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Polaris-nominated Cold Specks back with second album featuring fuller sound

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TORONTO - Al Spx wrote her first album as Cold Specks in a closet and her second while holed up in a cottage in the dead of winter in Somerset, England. She jokingly described the resulting sound as "doom soul" and the label stuck as a succinct way to describe her haunting melodies.

So why is her music so dark?

"I have no idea — I'm trying to figure that out myself," the 26-year-old singer who goes by a pseudonym said with a laugh.

Dressed in all black accessorized with a gold collar necklace and muted red lips, she orders a lavender butterfly tea at Luna Cafe in Toronto as she talks about her latest musical offering, being released Tuesday.

"I think this record demonstrates a more realized sound for Cold Specks," she said. "It's sonically playful but thematically the record is still fairly dark."

Her 2012 record, "I Predict a Graceful Expulsion," gained popularity in the U.K. and was nominated for the Polaris Music Prize and a Juno here at home. But performing the record while touring for two years left her feeling like a "bad actress," she said.

"I got frustrated with the sparseness of the first one," she said.

Spx wanted the new album to have a fuller sound and carefully chose the first single off "Neuroplasticity" to reflect this.

"'Absisto' was the first song that I started writing and last song that I finished," Spx said. "It showed the growth of the project, so I thought it was the best song to have out first."

The single garnered critical acclaim soon after its release.

"With a sorceress's voice that recalls the seriousness of Odetta and Nina Simone, Cold Specks intones about emptied ammunition and fools not suffered gladly," wrote the Globe and Mail's Brad Wheeler. "She frightens and beckons at once — a scary young package of contradictions."

This frightening and beckoning quality was captured in the music video for the song, which was shot in Toronto by director Ian Pons Jewell, featuring military ghosts haunting an eerily lit forest.

"Directors seem to enjoy putting me in occult situations — I've just rolled with it," Spx said. "I'm not one to focus on visual elements. I just write songs."

Those songs have attracted some famous fans. She was invited to perform at Joni Mitchell's 70th birthday tribute at Massey Hall last year and collaborated with Moby on his latest album. Both Spx and Moby are on the label Mute in the U.S. and when Daniel Miller, who runs Mute, told Moby about Cold Specks, he invited her to his house in L.A. to work on a song.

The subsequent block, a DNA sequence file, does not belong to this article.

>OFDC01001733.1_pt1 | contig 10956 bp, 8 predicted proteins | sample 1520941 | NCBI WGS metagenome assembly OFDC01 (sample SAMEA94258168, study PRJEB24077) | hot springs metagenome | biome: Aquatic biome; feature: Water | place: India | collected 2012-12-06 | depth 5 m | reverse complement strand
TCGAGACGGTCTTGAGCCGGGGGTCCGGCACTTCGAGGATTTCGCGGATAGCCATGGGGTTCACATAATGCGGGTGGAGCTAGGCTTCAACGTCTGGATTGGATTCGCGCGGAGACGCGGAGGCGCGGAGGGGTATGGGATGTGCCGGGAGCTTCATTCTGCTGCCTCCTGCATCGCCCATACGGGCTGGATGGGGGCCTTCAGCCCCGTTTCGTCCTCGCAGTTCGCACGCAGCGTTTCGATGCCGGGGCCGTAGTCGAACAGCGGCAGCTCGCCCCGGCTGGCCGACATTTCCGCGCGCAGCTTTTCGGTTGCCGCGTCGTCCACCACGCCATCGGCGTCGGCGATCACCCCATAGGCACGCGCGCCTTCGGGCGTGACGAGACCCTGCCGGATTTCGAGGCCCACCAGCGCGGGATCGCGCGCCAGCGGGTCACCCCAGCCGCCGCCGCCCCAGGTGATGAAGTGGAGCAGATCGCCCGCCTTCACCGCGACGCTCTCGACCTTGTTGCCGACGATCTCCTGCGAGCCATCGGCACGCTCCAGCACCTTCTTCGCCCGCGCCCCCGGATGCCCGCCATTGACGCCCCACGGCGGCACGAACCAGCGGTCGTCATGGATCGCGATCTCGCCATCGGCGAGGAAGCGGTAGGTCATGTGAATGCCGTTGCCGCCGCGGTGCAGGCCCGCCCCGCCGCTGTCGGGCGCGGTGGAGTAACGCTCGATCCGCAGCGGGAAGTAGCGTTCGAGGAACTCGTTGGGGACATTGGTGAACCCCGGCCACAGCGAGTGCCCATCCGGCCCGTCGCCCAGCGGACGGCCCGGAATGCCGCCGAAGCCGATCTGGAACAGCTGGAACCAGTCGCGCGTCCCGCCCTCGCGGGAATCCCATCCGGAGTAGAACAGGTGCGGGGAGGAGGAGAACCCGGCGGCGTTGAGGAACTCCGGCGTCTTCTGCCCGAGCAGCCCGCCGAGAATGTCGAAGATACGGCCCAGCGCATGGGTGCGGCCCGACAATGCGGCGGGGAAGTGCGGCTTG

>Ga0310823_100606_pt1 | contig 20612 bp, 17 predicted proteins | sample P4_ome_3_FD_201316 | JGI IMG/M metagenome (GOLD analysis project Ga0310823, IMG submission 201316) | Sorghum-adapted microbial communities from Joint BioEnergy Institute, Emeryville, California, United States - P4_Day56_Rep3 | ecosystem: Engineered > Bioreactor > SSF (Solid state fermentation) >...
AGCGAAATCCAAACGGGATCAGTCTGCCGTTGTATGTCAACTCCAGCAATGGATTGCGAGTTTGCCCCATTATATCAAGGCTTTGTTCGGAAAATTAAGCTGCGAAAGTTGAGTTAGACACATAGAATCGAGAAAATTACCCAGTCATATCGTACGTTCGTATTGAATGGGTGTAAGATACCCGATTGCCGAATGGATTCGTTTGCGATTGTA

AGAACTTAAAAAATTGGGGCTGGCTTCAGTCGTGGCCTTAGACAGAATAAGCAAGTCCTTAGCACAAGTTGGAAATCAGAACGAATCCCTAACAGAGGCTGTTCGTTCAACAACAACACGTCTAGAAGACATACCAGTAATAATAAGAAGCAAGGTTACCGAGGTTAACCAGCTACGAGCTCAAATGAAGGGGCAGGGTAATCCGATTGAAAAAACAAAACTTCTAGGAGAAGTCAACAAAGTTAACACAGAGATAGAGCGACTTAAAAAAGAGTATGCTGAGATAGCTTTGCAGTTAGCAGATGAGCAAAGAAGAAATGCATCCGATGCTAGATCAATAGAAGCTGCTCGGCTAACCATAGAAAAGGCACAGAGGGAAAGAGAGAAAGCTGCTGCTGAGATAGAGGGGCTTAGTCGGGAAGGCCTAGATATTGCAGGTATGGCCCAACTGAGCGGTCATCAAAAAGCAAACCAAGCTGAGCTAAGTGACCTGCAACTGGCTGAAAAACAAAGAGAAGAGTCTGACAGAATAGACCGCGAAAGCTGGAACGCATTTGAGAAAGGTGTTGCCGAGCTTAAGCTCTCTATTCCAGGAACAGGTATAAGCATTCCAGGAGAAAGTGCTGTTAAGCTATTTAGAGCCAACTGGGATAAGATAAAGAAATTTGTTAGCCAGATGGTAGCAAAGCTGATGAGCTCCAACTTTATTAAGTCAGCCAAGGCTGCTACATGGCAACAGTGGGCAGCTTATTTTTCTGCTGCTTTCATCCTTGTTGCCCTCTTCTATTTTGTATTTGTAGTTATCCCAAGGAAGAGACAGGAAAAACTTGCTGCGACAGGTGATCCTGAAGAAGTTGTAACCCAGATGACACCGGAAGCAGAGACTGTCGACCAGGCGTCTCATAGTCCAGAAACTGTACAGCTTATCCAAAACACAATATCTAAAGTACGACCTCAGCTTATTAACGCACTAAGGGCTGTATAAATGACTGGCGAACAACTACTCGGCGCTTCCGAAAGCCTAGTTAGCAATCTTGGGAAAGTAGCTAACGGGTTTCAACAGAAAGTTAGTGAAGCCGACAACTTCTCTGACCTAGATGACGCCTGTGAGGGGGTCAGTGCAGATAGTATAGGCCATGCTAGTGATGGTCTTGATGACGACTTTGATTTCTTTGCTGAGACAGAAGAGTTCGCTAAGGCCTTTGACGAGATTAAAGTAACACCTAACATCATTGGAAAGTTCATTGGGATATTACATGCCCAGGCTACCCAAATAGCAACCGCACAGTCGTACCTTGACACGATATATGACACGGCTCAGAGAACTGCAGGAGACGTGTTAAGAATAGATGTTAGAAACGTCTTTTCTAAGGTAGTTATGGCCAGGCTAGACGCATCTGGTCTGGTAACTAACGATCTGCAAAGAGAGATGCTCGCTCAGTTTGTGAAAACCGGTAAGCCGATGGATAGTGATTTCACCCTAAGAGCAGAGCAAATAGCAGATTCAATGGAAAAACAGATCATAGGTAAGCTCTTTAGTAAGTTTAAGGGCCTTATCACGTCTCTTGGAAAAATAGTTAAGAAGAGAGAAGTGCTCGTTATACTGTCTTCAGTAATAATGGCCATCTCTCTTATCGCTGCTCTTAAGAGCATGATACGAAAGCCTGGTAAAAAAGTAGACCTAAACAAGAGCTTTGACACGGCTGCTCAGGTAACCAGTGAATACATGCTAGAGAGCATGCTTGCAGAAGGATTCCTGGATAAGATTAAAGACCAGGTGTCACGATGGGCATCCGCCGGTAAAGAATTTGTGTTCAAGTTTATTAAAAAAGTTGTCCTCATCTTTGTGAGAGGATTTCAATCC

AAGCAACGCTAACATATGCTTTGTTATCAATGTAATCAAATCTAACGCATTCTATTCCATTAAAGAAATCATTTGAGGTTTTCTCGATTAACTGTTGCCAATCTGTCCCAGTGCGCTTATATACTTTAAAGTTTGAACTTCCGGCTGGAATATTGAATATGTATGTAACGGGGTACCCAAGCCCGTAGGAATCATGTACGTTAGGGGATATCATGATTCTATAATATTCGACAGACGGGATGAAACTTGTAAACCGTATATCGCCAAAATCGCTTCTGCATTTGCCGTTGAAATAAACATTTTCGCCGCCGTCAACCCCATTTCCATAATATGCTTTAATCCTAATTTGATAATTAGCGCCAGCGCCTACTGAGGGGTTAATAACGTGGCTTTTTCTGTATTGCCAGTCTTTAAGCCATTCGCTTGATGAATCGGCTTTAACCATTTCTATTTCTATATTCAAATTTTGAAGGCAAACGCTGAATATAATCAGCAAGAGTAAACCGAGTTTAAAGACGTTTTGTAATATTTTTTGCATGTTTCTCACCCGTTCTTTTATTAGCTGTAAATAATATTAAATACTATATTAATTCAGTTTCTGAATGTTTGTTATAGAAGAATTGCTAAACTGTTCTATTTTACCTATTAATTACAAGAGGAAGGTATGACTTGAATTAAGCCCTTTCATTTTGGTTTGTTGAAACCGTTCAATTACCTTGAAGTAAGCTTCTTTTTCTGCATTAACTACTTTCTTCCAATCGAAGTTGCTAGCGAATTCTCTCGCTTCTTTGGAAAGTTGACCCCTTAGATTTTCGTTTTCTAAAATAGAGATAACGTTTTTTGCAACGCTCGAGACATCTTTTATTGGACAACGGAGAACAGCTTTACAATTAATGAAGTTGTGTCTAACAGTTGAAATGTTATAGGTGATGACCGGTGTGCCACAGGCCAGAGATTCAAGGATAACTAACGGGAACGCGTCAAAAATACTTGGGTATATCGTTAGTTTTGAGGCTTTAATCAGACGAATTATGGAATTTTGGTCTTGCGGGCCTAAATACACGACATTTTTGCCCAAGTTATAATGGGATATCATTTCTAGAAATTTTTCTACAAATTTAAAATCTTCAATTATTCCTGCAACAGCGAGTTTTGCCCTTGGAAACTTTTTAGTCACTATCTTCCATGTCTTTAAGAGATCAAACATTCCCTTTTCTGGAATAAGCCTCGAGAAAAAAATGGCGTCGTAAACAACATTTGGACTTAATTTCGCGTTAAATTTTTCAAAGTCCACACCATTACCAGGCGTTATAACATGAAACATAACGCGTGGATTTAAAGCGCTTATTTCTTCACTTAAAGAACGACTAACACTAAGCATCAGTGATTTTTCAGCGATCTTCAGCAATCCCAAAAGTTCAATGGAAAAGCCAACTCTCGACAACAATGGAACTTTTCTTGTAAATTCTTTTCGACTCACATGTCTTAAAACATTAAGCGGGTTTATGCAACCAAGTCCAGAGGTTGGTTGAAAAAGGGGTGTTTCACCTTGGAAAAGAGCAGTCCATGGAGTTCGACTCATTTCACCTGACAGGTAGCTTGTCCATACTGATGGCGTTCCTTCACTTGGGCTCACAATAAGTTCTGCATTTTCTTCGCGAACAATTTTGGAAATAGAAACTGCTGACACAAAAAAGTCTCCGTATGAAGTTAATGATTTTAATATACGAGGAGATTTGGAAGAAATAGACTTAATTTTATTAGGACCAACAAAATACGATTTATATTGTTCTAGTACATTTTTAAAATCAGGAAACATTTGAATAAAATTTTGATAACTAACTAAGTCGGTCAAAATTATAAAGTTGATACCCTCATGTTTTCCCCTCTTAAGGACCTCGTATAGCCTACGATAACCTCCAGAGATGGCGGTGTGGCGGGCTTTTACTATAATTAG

"It was a very collaborative, creative, fun experience and he’s a wonderful man," she said of her label-mate.

A hallmark of her music is the poetic bent of her pen, which is partially inspired by Pablo Neruda's "Odes to Common Things" and a host of other writers she encountered while studying English literature at the University of Toronto.

“I didn't graduate, but I've done some reading,” she said.

Growing up in Toronto but now a Montrealer, Spx says she "flirted" with living in the U.K. but ultimately decided to move closer to home. Her journey to the U.K. was much like her entry into music — unexpected.

"I never pursued it really. I just kind of fell into it," she said. "I made a record and before even finishing I was asked to play a TV show in the U.K. and then I got signed, and after the record I've been touring endlessly since."

Initially not everyone was happy with her swift success.

"I dropped out of school and just went to a different country for a while without informing my parents, so naturally they were a little frustrated," she said.

"My parents want the best for me. They didn't necessarily think that music was the best for me — but it's all in good in the hood these days and it has been for years."

Note to readers: This is a corrected story. A previous version erroneously identified the publication Brad Wheeler writes for as the National Post. It is, in fact, the Globe and Mail.

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